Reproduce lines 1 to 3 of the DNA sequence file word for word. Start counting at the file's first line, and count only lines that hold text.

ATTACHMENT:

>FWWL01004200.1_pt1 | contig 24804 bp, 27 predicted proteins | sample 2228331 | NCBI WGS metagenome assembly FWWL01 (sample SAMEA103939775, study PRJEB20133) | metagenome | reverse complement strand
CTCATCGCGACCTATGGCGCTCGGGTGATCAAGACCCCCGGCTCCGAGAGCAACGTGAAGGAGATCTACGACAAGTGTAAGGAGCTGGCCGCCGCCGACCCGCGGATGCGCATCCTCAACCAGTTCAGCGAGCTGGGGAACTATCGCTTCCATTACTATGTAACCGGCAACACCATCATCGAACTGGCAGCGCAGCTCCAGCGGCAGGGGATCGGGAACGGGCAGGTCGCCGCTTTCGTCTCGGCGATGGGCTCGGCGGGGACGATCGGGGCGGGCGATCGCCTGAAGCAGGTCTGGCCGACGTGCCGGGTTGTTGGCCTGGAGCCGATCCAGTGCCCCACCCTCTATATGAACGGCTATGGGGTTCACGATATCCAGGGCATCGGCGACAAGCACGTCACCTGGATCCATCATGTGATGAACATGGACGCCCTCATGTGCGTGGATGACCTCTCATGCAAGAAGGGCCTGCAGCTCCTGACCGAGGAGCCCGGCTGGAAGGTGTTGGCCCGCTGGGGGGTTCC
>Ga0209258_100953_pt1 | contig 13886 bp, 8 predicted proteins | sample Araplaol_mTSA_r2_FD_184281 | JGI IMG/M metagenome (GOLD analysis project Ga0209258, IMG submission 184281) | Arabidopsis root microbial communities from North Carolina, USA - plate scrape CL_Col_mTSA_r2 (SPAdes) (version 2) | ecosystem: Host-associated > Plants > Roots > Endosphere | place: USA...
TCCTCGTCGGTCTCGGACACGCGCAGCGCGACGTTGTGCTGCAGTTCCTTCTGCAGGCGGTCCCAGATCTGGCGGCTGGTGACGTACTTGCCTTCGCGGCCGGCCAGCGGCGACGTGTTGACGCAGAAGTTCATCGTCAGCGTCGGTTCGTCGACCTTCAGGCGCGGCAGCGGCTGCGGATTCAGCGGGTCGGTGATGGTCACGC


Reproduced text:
>FWWL01004200.1_pt1 | contig 24804 bp, 27 predicted proteins | sample 2228331 | NCBI WGS metagenome assembly FWWL01 (sample SAMEA103939775, study PRJEB20133) | metagenome | reverse complement strand
CTCATCGCGACCTATGGCGCTCGGGTGATCAAGACCCCCGGCTCCGAGAGCAACGTGAAGGAGATCTACGACAAGTGTAAGGAGCTGGCCGCCGCCGACCCGCGGATGCGCATCCTCAACCAGTTCAGCGAGCTGGGGAACTATCGCTTCCATTACTATGTAACCGGCAACACCATCATCGAACTGGCAGCGCAGCTCCAGCGGCAGGGGATCGGGAACGGGCAGGTCGCCGCTTTCGTCTCGGCGATGGGCTCGGCGGGGACGATCGGGGCGGGCGATCGCCTGAAGCAGGTCTGGCCGACGTGCCGGGTTGTTGGCCTGGAGCCGATCCAGTGCCCCACCCTCTATATGAACGGCTATGGGGTTCACGATATCCAGGGCATCGGCGACAAGCACGTCACCTGGATCCATCATGTGATGAACATGGACGCCCTCATGTGCGTGGATGACCTCTCATGCAAGAAGGGCCTGCAGCTCCTGACCGAGGAGCCCGGCTGGAAGGTGTTGGCCCGCTGGGGGGTTCC
>Ga0209258_100953_pt1 | contig 13886 bp, 8 predicted proteins | sample Araplaol_mTSA_r2_FD_184281 | JGI IMG/M metagenome (GOLD analysis project Ga0209258, IMG submission 184281) | Arabidopsis root microbial communities from North Carolina, USA - plate scrape CL_Col_mTSA_r2 (SPAdes) (version 2) | ecosystem: Host-associated > Plants > Roots > Endosphere | place: USA...